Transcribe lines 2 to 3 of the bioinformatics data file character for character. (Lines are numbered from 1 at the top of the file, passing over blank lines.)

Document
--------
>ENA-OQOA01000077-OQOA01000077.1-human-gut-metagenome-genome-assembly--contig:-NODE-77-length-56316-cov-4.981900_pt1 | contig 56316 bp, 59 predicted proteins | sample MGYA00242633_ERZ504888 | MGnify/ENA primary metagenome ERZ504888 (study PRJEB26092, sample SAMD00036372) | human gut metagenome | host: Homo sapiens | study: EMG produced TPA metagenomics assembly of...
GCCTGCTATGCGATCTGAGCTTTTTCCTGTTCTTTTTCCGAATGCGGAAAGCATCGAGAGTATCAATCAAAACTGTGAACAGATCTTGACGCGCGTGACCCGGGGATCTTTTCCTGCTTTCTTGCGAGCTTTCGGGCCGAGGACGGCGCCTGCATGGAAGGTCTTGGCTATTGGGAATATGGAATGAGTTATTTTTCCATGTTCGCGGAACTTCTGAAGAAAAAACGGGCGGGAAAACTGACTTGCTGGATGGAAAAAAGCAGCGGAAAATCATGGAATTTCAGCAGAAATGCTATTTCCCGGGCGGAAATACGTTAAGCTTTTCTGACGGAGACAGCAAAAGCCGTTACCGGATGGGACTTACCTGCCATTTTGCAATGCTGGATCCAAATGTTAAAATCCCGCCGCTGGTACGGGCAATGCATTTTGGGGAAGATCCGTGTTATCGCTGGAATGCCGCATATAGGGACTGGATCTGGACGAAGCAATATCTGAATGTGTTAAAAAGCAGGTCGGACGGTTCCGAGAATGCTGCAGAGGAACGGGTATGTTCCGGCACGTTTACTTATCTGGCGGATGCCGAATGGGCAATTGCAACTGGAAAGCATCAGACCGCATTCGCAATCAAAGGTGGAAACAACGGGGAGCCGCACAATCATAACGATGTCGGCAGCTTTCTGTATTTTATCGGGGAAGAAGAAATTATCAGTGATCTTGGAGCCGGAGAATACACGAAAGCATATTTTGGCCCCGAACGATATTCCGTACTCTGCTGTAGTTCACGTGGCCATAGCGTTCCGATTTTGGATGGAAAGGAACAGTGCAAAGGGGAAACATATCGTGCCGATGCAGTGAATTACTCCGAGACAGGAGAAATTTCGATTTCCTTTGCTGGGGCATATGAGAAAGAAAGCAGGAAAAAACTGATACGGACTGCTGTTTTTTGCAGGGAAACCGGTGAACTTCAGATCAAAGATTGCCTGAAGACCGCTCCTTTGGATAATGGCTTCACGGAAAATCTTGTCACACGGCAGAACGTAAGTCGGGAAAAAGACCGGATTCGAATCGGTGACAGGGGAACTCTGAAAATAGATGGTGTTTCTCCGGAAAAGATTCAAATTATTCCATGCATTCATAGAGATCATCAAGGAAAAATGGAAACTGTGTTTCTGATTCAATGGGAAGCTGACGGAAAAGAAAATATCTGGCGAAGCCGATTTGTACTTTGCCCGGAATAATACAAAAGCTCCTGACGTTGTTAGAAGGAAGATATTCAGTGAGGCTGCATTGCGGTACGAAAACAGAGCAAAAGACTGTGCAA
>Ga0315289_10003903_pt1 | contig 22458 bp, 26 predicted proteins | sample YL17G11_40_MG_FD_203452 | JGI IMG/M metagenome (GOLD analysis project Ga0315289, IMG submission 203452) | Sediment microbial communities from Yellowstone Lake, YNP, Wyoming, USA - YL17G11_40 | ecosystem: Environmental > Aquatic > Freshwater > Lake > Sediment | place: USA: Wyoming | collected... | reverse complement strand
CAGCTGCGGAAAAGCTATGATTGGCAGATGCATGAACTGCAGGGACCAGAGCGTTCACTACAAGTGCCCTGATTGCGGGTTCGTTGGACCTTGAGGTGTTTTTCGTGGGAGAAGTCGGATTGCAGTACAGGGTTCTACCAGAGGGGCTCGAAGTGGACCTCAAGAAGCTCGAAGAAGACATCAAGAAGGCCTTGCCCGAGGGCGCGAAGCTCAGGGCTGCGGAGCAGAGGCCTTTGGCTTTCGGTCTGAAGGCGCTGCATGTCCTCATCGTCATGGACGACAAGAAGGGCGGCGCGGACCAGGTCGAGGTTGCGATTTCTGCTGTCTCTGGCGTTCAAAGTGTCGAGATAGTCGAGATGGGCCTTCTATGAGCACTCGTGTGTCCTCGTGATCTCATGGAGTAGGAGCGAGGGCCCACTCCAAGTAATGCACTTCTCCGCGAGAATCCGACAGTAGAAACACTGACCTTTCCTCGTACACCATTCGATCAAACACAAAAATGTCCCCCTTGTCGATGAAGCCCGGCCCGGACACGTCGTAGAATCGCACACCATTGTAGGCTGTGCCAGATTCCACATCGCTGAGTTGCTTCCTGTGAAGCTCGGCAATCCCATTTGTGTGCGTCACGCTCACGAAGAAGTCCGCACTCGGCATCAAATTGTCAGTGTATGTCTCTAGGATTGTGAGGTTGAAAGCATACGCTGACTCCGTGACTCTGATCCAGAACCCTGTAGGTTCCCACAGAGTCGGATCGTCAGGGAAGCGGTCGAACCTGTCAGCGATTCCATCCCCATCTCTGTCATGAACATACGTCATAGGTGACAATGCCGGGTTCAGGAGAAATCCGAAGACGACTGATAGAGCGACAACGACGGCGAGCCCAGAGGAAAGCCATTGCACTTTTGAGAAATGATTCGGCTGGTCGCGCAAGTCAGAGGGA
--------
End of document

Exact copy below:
GCCTGCTATGCGATCTGAGCTTTTTCCTGTTCTTTTTCCGAATGCGGAAAGCATCGAGAGTATCAATCAAAACTGTGAACAGATCTTGACGCGCGTGACCCGGGGATCTTTTCCTGCTTTCTTGCGAGCTTTCGGGCCGAGGACGGCGCCTGCATGGAAGGTCTTGGCTATTGGGAATATGGAATGAGTTATTTTTCCATGTTCGCGGAACTTCTGAAGAAAAAACGGGCGGGAAAACTGACTTGCTGGATGGAAAAAAGCAGCGGAAAATCATGGAATTTCAGCAGAAATGCTATTTCCCGGGCGGAAATACGTTAAGCTTTTCTGACGGAGACAGCAAAAGCCGTTACCGGATGGGACTTACCTGCCATTTTGCAATGCTGGATCCAAATGTTAAAATCCCGCCGCTGGTACGGGCAATGCATTTTGGGGAAGATCCGTGTTATCGCTGGAATGCCGCATATAGGGACTGGATCTGGACGAAGCAATATCTGAATGTGTTAAAAAGCAGGTCGGACGGTTCCGAGAATGCTGCAGAGGAACGGGTATGTTCCGGCACGTTTACTTATCTGGCGGATGCCGAATGGGCAATTGCAACTGGAAAGCATCAGACCGCATTCGCAATCAAAGGTGGAAACAACGGGGAGCCGCACAATCATAACGATGTCGGCAGCTTTCTGTATTTTATCGGGGAAGAAGAAATTATCAGTGATCTTGGAGCCGGAGAATACACGAAAGCATATTTTGGCCCCGAACGATATTCCGTACTCTGCTGTAGTTCACGTGGCCATAGCGTTCCGATTTTGGATGGAAAGGAACAGTGCAAAGGGGAAACATATCGTGCCGATGCAGTGAATTACTCCGAGACAGGAGAAATTTCGATTTCCTTTGCTGGGGCATATGAGAAAGAAAGCAGGAAAAAACTGATACGGACTGCTGTTTTTTGCAGGGAAACCGGTGAACTTCAGATCAAAGATTGCCTGAAGACCGCTCCTTTGGATAATGGCTTCACGGAAAATCTTGTCACACGGCAGAACGTAAGTCGGGAAAAAGACCGGATTCGAATCGGTGACAGGGGAACTCTGAAAATAGATGGTGTTTCTCCGGAAAAGATTCAAATTATTCCATGCATTCATAGAGATCATCAAGGAAAAATGGAAACTGTGTTTCTGATTCAATGGGAAGCTGACGGAAAAGAAAATATCTGGCGAAGCCGATTTGTACTTTGCCCGGAATAATACAAAAGCTCCTGACGTTGTTAGAAGGAAGATATTCAGTGAGGCTGCATTGCGGTACGAAAACAGAGCAAAAGACTGTGCAA
>Ga0315289_10003903_pt1 | contig 22458 bp, 26 predicted proteins | sample YL17G11_40_MG_FD_203452 | JGI IMG/M metagenome (GOLD analysis project Ga0315289, IMG submission 203452) | Sediment microbial communities from Yellowstone Lake, YNP, Wyoming, USA - YL17G11_40 | ecosystem: Environmental > Aquatic > Freshwater > Lake > Sediment | place: USA: Wyoming | collected... | reverse complement strand